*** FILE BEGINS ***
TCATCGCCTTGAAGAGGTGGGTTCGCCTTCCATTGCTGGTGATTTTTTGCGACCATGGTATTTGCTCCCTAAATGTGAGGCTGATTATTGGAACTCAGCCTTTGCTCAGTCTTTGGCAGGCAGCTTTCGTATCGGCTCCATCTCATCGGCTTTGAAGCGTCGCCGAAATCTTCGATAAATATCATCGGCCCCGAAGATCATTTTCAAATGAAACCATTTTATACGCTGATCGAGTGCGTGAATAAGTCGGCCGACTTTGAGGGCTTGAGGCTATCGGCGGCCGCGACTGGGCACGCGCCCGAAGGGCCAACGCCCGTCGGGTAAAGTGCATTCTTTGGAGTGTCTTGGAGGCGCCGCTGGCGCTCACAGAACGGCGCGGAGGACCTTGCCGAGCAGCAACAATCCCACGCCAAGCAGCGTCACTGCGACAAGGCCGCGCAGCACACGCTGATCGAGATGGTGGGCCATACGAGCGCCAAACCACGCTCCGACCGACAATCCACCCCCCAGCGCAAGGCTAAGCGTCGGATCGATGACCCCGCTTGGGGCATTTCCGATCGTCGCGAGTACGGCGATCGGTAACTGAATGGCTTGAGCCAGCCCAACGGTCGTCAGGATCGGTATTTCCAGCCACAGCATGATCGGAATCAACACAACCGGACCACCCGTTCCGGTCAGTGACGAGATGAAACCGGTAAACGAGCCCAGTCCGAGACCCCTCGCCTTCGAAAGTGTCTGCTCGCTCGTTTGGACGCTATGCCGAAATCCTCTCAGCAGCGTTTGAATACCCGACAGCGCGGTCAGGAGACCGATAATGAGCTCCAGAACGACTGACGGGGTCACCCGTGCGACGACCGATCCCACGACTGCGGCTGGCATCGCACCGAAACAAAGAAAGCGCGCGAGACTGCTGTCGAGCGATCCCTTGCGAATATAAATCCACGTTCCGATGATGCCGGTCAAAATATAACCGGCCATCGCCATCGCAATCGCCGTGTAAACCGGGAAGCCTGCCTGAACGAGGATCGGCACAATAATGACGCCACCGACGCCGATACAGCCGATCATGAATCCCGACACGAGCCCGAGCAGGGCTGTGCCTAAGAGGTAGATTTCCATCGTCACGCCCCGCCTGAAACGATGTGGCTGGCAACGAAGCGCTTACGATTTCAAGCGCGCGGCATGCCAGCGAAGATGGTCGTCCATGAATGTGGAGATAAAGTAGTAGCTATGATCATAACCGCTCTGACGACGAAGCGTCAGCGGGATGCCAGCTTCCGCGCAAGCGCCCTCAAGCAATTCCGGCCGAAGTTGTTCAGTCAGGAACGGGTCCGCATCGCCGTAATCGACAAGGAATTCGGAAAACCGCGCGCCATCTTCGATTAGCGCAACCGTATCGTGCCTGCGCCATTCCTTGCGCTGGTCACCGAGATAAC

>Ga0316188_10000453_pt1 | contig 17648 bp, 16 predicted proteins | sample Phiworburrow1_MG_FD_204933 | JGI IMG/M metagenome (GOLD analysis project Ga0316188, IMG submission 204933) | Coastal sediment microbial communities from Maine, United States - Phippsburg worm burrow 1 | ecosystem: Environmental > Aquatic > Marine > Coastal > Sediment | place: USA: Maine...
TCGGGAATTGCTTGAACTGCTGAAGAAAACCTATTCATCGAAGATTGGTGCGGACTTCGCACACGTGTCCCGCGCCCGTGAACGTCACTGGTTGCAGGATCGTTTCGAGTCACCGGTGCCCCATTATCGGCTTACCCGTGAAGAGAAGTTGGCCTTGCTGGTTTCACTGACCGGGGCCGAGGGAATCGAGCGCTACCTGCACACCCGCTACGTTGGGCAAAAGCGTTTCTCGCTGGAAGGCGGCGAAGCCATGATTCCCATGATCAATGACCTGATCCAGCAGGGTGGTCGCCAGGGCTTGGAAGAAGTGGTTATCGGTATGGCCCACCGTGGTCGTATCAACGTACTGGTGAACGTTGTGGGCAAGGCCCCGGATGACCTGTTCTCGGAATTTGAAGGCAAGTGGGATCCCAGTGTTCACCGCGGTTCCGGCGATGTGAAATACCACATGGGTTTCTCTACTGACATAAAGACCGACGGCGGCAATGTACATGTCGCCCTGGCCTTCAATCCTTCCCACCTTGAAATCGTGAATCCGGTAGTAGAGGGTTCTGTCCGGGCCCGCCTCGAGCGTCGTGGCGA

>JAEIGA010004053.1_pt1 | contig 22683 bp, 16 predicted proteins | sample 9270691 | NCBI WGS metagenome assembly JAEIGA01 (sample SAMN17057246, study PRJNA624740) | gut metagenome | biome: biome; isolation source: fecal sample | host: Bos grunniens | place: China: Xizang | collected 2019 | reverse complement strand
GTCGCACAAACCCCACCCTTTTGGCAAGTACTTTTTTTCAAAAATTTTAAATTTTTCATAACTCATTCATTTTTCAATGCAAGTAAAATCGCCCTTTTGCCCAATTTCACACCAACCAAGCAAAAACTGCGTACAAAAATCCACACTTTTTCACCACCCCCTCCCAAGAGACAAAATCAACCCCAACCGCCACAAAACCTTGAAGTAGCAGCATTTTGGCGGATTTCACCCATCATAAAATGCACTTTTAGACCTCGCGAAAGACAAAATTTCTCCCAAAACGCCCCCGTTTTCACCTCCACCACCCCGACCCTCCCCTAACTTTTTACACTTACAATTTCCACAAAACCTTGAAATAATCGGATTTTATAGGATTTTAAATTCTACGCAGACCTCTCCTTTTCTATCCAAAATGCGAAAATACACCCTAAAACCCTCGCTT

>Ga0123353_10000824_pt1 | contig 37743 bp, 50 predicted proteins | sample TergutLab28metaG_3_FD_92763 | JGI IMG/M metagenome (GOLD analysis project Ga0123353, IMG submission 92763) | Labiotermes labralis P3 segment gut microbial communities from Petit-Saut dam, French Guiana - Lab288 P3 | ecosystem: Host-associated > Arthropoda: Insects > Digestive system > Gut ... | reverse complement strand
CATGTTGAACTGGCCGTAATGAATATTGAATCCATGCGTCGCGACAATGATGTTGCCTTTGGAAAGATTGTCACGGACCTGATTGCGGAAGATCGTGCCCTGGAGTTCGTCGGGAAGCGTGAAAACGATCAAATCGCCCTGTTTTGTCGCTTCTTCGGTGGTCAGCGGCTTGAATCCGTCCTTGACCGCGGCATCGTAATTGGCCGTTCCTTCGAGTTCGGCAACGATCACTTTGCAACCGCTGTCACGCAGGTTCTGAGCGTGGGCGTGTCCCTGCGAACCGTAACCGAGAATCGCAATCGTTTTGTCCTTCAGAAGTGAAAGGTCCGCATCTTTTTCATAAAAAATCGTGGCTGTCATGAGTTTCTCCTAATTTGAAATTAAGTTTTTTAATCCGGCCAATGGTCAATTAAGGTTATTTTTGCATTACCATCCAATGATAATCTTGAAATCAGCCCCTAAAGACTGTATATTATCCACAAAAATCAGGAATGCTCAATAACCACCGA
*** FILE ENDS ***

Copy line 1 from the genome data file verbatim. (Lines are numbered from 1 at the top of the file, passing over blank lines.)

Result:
TCATCGCCTTGAAGAGGTGGGTTCGCCTTCCATTGCTGGTGATTTTTTGCGACCATGGTATTTGCTCCCTAAATGTGAGGCTGATTATTGGAACTCAGCCTTTGCTCAGTCTTTGGCAGGCAGCTTTCGTATCGGCTCCATCTCATCGGCTTTGAAGCGTCGCCGAAATCTTCGATAAATATCATCGGCCCCGAAGATCATTTTCAAATGAAACCATTTTATACGCTGATCGAGTGCGTGAATAAGTCGGCCGACTTTGAGGGCTTGAGGCTATCGGCGGCCGCGACTGGGCACGCGCCCGAAGGGCCAACGCCCGTCGGGTAAAGTGCATTCTTTGGAGTGTCTTGGAGGCGCCGCTGGCGCTCACAGAACGGCGCGGAGGACCTTGCCGAGCAGCAACAATCCCACGCCAAGCAGCGTCACTGCGACAAGGCCGCGCAGCACACGCTGATCGAGATGGTGGGCCATACGAGCGCCAAACCACGCTCCGACCGACAATCCACCCCCCAGCGCAAGGCTAAGCGTCGGATCGATGACCCCGCTTGGGGCATTTCCGATCGTCGCGAGTACGGCGATCGGTAACTGAATGGCTTGAGCCAGCCCAACGGTCGTCAGGATCGGTATTTCCAGCCACAGCATGATCGGAATCAACACAACCGGACCACCCGTTCCGGTCAGTGACGAGATGAAACCGGTAAACGAGCCCAGTCCGAGACCCCTCGCCTTCGAAAGTGTCTGCTCGCTCGTTTGGACGCTATGCCGAAATCCTCTCAGCAGCGTTTGAATACCCGACAGCGCGGTCAGGAGACCGATAATGAGCTCCAGAACGACTGACGGGGTCACCCGTGCGACGACCGATCCCACGACTGCGGCTGGCATCGCACCGAAACAAAGAAAGCGCGCGAGACTGCTGTCGAGCGATCCCTTGCGAATATAAATCCACGTTCCGATGATGCCGGTCAAAATATAACCGGCCATCGCCATCGCAATCGCCGTGTAAACCGGGAAGCCTGCCTGAACGAGGATCGGCACAATAATGACGCCACCGACGCCGATACAGCCGATCATGAATCCCGACACGAGCCCGAGCAGGGCTGTGCCTAAGAGGTAGATTTCCATCGTCACGCCCCGCCTGAAACGATGTGGCTGGCAACGAAGCGCTTACGATTTCAAGCGCGCGGCATGCCAGCGAAGATGGTCGTCCATGAATGTGGAGATAAAGTAGTAGCTATGATCATAACCGCTCTGACGACGAAGCGTCAGCGGGATGCCAGCTTCCGCGCAAGCGCCCTCAAGCAATTCCGGCCGAAGTTGTTCAGTCAGGAACGGGTCCGCATCGCCGTAATCGACAAGGAATTCGGAAAACCGCGCGCCATCTTCGATTAGCGCAACCGTATCGTGCCTGCGCCATTCCTTGCGCTGGTCACCGAGATAAC